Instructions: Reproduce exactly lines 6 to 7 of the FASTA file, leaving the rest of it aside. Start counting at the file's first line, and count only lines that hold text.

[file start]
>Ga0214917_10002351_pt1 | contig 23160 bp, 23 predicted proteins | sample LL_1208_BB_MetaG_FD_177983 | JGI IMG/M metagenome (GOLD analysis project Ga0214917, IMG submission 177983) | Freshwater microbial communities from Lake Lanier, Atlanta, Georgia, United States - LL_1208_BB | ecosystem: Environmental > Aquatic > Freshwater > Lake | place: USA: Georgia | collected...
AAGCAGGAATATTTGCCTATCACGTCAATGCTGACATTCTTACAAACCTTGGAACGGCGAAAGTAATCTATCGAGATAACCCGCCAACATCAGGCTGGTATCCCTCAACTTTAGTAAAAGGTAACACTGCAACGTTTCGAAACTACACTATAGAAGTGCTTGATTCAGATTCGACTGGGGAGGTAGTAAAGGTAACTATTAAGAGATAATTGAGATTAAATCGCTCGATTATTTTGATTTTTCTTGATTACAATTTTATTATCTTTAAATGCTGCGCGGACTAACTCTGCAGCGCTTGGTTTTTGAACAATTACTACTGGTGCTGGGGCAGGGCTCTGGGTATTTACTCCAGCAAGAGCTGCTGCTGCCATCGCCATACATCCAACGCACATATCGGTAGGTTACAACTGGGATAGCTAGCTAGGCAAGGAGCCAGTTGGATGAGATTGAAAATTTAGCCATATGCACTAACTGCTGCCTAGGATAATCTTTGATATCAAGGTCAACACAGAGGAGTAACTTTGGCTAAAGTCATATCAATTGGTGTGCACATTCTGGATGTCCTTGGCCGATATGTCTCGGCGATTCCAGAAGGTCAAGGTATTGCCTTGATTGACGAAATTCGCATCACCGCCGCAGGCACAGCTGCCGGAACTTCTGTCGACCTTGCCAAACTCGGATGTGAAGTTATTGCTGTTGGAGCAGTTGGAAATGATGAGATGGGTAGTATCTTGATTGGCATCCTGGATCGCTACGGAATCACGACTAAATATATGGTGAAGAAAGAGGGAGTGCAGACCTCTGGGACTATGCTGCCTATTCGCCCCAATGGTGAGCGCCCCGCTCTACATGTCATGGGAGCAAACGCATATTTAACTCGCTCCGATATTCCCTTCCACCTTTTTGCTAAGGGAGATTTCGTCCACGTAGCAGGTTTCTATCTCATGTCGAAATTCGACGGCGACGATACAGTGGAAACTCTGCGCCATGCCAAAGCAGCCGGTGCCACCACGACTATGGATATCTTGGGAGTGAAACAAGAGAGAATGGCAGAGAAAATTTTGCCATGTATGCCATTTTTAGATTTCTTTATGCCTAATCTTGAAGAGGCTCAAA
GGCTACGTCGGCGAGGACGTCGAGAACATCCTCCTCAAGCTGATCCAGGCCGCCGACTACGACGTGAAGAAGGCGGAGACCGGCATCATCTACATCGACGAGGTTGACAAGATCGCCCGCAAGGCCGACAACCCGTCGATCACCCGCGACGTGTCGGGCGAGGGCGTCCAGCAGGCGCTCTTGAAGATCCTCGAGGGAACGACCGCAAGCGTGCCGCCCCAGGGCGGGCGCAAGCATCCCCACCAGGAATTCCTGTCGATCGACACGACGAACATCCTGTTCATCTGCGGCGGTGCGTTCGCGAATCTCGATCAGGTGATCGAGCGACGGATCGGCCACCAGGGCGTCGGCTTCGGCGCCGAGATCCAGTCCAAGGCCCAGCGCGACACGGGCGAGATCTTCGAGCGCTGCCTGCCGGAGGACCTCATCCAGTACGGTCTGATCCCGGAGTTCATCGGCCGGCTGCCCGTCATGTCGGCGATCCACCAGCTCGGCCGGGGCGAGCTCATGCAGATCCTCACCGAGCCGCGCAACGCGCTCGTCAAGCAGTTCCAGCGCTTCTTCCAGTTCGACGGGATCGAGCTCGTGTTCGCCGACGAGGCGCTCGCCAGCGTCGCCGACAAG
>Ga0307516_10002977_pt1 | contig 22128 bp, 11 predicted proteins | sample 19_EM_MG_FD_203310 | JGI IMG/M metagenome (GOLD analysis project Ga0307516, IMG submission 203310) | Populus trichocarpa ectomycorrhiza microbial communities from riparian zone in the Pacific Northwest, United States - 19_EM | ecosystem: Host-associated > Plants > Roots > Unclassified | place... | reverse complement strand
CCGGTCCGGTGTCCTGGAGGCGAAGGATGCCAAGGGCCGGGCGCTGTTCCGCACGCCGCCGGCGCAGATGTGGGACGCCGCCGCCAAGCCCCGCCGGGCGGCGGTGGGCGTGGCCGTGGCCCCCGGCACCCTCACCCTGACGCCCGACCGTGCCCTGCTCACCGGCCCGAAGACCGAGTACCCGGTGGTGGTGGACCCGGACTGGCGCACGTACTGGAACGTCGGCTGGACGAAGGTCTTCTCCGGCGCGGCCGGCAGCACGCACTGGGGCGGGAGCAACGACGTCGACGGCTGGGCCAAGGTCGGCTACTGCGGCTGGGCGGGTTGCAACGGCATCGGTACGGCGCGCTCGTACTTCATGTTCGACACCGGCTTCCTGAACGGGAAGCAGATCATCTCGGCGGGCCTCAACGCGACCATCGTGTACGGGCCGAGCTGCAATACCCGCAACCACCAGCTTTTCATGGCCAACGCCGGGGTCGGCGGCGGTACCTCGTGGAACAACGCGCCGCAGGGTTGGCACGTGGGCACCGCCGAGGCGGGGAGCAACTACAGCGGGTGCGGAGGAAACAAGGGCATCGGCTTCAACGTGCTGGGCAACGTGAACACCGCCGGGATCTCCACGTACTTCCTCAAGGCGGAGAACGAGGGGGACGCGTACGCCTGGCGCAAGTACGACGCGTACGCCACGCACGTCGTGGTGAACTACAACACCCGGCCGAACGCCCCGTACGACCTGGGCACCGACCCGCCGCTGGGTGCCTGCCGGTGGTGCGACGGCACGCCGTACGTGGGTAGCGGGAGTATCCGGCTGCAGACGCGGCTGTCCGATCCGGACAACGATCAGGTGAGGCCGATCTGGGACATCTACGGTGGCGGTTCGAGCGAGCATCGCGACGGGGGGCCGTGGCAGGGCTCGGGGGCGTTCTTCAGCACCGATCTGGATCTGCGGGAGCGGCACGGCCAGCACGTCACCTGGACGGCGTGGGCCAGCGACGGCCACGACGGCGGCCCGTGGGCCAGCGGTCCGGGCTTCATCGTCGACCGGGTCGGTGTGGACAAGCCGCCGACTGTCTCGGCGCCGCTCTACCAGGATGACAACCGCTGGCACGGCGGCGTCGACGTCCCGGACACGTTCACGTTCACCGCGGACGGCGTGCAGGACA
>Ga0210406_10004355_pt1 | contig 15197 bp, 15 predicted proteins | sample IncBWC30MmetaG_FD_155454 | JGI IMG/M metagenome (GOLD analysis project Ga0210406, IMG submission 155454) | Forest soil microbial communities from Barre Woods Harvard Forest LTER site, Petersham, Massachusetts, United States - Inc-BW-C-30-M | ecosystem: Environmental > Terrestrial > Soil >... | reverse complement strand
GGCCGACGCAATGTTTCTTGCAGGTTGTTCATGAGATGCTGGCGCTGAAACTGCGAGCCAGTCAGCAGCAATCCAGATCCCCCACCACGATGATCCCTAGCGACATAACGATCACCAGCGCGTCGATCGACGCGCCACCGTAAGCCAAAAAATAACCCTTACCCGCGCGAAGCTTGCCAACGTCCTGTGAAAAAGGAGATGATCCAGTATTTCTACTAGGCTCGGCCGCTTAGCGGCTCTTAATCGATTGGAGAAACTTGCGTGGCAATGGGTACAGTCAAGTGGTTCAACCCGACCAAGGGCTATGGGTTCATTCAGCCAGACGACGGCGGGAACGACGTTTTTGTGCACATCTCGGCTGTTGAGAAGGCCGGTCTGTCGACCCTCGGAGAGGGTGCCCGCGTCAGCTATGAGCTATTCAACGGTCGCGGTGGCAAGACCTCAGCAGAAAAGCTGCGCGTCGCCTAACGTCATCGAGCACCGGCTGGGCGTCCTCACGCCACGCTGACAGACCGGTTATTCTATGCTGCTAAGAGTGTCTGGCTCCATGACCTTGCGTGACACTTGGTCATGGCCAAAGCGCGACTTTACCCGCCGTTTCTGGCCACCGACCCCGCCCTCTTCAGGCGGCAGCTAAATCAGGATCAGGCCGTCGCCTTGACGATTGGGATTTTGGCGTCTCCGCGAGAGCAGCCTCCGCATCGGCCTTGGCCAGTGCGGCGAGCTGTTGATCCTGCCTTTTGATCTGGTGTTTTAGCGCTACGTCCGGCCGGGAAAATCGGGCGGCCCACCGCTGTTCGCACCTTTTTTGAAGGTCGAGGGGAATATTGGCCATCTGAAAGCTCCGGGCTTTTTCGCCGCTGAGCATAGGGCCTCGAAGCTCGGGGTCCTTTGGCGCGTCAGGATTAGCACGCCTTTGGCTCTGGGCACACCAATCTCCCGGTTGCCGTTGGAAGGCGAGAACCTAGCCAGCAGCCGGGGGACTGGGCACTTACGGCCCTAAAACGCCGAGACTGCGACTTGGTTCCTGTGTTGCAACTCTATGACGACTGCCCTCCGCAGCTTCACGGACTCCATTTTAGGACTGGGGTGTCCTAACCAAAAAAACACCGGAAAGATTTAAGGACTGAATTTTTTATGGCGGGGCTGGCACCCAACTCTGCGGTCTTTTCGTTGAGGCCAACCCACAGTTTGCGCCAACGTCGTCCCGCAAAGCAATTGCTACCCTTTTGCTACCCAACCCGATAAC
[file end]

>Ga0210406_10004355_pt1 | contig 15197 bp, 15 predicted proteins | sample IncBWC30MmetaG_FD_155454 | JGI IMG/M metagenome (GOLD analysis project Ga0210406, IMG submission 155454) | Forest soil microbial communities from Barre Woods Harvard Forest LTER site, Petersham, Massachusetts, United States - Inc-BW-C-30-M | ecosystem: Environmental > Terrestrial > Soil >... | reverse complement strand
GGCCGACGCAATGTTTCTTGCAGGTTGTTCATGAGATGCTGGCGCTGAAACTGCGAGCCAGTCAGCAGCAATCCAGATCCCCCACCACGATGATCCCTAGCGACATAACGATCACCAGCGCGTCGATCGACGCGCCACCGTAAGCCAAAAAATAACCCTTACCCGCGCGAAGCTTGCCAACGTCCTGTGAAAAAGGAGATGATCCAGTATTTCTACTAGGCTCGGCCGCTTAGCGGCTCTTAATCGATTGGAGAAACTTGCGTGGCAATGGGTACAGTCAAGTGGTTCAACCCGACCAAGGGCTATGGGTTCATTCAGCCAGACGACGGCGGGAACGACGTTTTTGTGCACATCTCGGCTGTTGAGAAGGCCGGTCTGTCGACCCTCGGAGAGGGTGCCCGCGTCAGCTATGAGCTATTCAACGGTCGCGGTGGCAAGACCTCAGCAGAAAAGCTGCGCGTCGCCTAACGTCATCGAGCACCGGCTGGGCGTCCTCACGCCACGCTGACAGACCGGTTATTCTATGCTGCTAAGAGTGTCTGGCTCCATGACCTTGCGTGACACTTGGTCATGGCCAAAGCGCGACTTTACCCGCCGTTTCTGGCCACCGACCCCGCCCTCTTCAGGCGGCAGCTAAATCAGGATCAGGCCGTCGCCTTGACGATTGGGATTTTGGCGTCTCCGCGAGAGCAGCCTCCGCATCGGCCTTGGCCAGTGCGGCGAGCTGTTGATCCTGCCTTTTGATCTGGTGTTTTAGCGCTACGTCCGGCCGGGAAAATCGGGCGGCCCACCGCTGTTCGCACCTTTTTTGAAGGTCGAGGGGAATATTGGCCATCTGAAAGCTCCGGGCTTTTTCGCCGCTGAGCATAGGGCCTCGAAGCTCGGGGTCCTTTGGCGCGTCAGGATTAGCACGCCTTTGGCTCTGGGCACACCAATCTCCCGGTTGCCGTTGGAAGGCGAGAACCTAGCCAGCAGCCGGGGGACTGGGCACTTACGGCCCTAAAACGCCGAGACTGCGACTTGGTTCCTGTGTTGCAACTCTATGACGACTGCCCTCCGCAGCTTCACGGACTCCATTTTAGGACTGGGGTGTCCTAACCAAAAAAACACCGGAAAGATTTAAGGACTGAATTTTTTATGGCGGGGCTGGCACCCAACTCTGCGGTCTTTTCGTTGAGGCCAACCCACAGTTTGCGCCAACGTCGTCCCGCAAAGCAATTGCTACCCTTTTGCTACCCAACCCGATAAC